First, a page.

ASN Report 2018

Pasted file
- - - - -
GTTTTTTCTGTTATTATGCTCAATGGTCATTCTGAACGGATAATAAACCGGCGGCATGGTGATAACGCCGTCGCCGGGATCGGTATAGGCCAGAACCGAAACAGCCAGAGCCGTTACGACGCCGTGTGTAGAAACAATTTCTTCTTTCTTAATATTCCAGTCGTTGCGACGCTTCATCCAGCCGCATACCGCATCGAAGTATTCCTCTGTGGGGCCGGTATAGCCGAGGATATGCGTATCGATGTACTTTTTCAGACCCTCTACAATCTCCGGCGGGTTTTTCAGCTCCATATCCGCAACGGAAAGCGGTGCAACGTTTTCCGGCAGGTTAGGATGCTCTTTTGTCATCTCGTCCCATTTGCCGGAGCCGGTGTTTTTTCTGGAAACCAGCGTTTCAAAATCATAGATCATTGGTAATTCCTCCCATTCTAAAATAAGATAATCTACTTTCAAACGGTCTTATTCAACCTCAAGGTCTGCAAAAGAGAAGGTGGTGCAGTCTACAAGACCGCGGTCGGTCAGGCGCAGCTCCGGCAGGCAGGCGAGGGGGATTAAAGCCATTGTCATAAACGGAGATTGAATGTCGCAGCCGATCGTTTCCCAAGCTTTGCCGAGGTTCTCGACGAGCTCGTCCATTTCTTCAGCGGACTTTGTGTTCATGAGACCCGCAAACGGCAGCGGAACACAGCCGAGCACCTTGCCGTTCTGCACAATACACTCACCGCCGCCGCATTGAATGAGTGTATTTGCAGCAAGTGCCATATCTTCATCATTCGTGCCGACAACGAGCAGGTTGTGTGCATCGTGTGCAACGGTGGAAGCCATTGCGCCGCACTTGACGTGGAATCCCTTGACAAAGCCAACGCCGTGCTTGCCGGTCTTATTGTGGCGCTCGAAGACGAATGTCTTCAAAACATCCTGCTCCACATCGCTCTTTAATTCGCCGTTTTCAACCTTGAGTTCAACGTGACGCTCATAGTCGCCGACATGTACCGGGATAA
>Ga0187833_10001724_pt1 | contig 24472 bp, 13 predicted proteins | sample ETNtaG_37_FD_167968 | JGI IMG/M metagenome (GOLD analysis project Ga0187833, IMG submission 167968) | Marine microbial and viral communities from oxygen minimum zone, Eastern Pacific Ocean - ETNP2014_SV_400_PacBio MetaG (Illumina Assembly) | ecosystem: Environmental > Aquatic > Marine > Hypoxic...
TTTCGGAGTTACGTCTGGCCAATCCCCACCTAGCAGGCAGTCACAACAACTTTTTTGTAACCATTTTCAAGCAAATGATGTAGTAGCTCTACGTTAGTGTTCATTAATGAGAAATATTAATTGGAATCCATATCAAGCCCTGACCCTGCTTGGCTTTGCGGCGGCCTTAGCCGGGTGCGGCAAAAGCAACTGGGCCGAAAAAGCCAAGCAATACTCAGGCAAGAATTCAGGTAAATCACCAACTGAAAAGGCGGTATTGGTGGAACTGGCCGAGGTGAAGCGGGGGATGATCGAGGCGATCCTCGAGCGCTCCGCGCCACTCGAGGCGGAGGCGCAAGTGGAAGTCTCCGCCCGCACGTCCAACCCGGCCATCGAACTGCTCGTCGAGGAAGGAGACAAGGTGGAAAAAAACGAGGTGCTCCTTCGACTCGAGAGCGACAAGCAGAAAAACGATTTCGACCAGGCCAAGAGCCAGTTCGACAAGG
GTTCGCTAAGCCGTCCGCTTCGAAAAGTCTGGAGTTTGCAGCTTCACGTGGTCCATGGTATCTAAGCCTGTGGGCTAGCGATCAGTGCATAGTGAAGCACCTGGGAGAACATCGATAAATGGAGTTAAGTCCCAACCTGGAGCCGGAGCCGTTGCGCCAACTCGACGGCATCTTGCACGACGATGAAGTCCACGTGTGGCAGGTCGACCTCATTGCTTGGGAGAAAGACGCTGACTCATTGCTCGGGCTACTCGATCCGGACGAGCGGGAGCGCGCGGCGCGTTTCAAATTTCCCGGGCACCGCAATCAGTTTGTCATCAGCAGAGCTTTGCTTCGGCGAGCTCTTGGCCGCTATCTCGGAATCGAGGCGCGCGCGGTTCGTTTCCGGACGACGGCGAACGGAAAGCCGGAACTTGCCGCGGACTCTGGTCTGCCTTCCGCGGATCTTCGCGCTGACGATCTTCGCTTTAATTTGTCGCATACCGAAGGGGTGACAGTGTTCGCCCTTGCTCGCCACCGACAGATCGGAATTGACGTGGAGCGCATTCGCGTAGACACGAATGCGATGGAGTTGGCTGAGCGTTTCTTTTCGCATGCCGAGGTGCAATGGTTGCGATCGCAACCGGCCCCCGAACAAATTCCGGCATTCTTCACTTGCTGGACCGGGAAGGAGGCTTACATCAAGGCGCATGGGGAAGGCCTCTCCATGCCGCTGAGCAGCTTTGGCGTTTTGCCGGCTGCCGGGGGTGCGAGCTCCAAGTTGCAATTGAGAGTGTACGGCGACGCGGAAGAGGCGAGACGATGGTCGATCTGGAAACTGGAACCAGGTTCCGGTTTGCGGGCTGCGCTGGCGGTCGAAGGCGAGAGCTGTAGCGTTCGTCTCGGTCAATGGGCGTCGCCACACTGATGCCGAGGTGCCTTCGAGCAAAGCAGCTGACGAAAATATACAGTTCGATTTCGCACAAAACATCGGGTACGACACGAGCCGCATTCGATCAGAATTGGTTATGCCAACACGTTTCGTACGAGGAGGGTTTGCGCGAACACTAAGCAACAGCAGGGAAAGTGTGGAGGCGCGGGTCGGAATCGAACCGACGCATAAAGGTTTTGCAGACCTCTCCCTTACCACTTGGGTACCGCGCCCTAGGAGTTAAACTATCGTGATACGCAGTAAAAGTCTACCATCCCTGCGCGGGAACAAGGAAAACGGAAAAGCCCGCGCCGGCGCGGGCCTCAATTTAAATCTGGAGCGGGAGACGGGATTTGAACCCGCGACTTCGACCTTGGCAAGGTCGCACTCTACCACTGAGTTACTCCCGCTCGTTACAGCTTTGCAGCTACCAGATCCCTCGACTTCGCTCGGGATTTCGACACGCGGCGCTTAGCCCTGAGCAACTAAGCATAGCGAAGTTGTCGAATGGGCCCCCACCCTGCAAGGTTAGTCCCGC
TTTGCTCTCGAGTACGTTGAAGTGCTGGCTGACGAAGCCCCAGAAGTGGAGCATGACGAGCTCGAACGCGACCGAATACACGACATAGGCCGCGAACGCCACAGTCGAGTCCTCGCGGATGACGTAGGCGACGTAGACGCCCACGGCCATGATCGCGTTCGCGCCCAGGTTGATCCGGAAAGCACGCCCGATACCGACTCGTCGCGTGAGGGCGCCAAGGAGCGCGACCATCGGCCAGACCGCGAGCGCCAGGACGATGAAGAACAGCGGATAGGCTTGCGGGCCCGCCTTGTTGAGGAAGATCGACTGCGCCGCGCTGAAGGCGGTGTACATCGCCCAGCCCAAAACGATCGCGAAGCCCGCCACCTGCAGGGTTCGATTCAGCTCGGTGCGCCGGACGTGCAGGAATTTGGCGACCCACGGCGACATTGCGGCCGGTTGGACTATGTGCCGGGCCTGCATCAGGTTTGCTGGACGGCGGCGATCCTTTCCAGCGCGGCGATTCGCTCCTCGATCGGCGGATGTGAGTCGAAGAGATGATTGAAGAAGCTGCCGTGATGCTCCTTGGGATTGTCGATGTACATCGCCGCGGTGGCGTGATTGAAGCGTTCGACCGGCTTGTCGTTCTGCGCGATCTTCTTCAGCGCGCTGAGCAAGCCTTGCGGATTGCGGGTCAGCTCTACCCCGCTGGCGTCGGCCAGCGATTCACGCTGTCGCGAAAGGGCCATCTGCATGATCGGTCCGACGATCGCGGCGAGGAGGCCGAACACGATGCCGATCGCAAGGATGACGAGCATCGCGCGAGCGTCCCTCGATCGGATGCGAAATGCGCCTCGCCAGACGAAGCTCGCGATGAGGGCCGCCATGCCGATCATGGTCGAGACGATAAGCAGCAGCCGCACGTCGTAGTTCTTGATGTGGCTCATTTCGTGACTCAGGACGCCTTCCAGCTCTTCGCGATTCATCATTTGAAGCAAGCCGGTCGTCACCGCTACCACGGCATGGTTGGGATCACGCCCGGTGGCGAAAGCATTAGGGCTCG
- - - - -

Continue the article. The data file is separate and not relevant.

3 —  Learning from experience 3.1  ̶  Carrying out exercises The main aim of these nuclear and radiological emergency exercises is to test the planned response in the event of a radiological emergency in order: ∙ ∙ to measure the level of preparedness of all the entities involved (safety Authorities, technical experts, licensees); ∙ ∙ to ensure that the plans are kept up to date, that they are well-known to those in charge and to the participants at all levels and that the alert and coordination procedures they contain are effective; ∙ ∙ to train those who would be involved in such a situation; ∙ ∙ to implement the various aspects of the organisation and the procedures set out in the Interministerial Directives: the emergency plans, the contingency plans, the local safeguard plans and the various conventions; ∙ ∙ to contribute to informing the media and develop a general public information approach so that everyone can, through their own individual behaviour, contribute to civil protection; ∙ ∙ to build on emergency situation management knowledge and experience. These exercises, which are scheduled by an annual interministerial review, involve the licensee, the Ministries, the offices of the Prefects and services of the départements , ASN, ASND, IRSN and Météo-France , which can represent up to 300 people when resources are deployed in the field. They aim to test the effectiveness of the provisions made for assessing the situation, the ability to bring the installation or the package to a safe condition, to take appropriate measures to protect the general public and to ensure satisfactory communication with the media and the populations concerned. 3.1.1  –  National nuclear and radiological emergency exercises In the same way as in previous years, and together with the SGDSN, the DGSCGC and the ASND, ASN prepared a programme of national nuclear and radiological emergency exercises for 2018, concerning BNIs and the transport of radioactive substances. This programme, announced to the Prefects in the Interministerial Instruction of 20 December 2017, took account of the lessons learned from the Fukushima Daiichi NPP accident and the emergency exercises performed in 2017. Generally speaking, these exercises enable the highest-level decision-making circles to be tested, along with the ability of the leading players to communicate, sometimes with simulated media pressure on them. Table 2 describes the key characteristics of the national exercises conducted in 2018. In addition to the national exercises, the Prefects are asked to conduct local exercises with the sites in their département , in order to improve preparedness for radiological emergency situations and more specifically to test the time needed to mobilise all the parties concerned. The performance of a national nuclear and radiological emergency exercise, at maximum intervals of five years on the nuclear sites covered by a PPI, and at least one annual exercise concerning the transport of radioactive substances, would seem to be a fair compromise between the training of individuals and the time needed to effect changes to organisations. In 2018, in addition to the general objectives of the exercises listed earlier, additional objectives were introduced into the schedule, taking account of lessons learned and the results of the exercises and experimental training carried out in 2017. Certain exercises were thus extended by a day devoted to training the response crews (fire brigade, police, etc.), with a view to optimising the preparedness of the offices of the Prefects for implementation of population protection measures or post-accident actions specific to the nuclear sector. ASN is also heavily involved in the preparation and performance of emergency exercises that have a nuclear safety component and are organised by other players such as: ∙ ∙ its counterparts for nuclear security (HFDS - Defence and Security High Official reporting to the Minister in charge of Energy) or for Defence-related facilities (ASND); ∙ ∙ international bodies (IAEA, European Commission, NEA); ∙ ∙ the Ministries (Health, Interior, etc.). With regard to Defence-related facilities, an exercise run by the ASND was organised during the course of 2018, in accordance with the Interministerial Instruction on nuclear and radiological emergency exercises. ASN activated its Emergency Centre to support the ASND in accordance with the agreement signed by both Authorities on 5 July 2017. This more particularly stipulates that: ∙ ∙ at the national level, ASN advises the ASND on aspects concerning the impact of releases on the environment and on preparation for post-accident management of the emergency; ∙ ∙ at the local level, a representative of the ASN regional division concerned goes to the office of the Prefect to advise the Prefect pending the arrival of the ASND representative. Deployment of the ASN on-call team In January 2018, ASN set up its 24/7 on-call system. This system aims to reinforce the robustness of ASN’s organisation enabling it to deal with alerts, events and emergencies within its fields of competence. It constitutes the first level of the ASN emergency organisation, which also provides for the general alert and mobilisation of staff to activate the various units in the Emergency Centre and carry out various local missions (support for the Prefect, on-site liaison, etc.). The ASN on-call team comprises 15 members distributed among the head-office departments and the regional divisions, who carry out this mission for seven consecutive days. For the first year of operation of this system, ASN set up a monitoring committee which met twice, in April and October 2018, in order to review the deployment of the system and make recommendations. The system deployed is proving satisfactory and the identified areas for improvement primarily concern staff training, the “reflex” sheets and the operation of the dedicated equipment. ASN report on the state of nuclear safety and radiation protection in France in 2018  167 04 – RADIOLOGICAL EMERGENCY AND POST-ACCIDENT SITUATIONS 04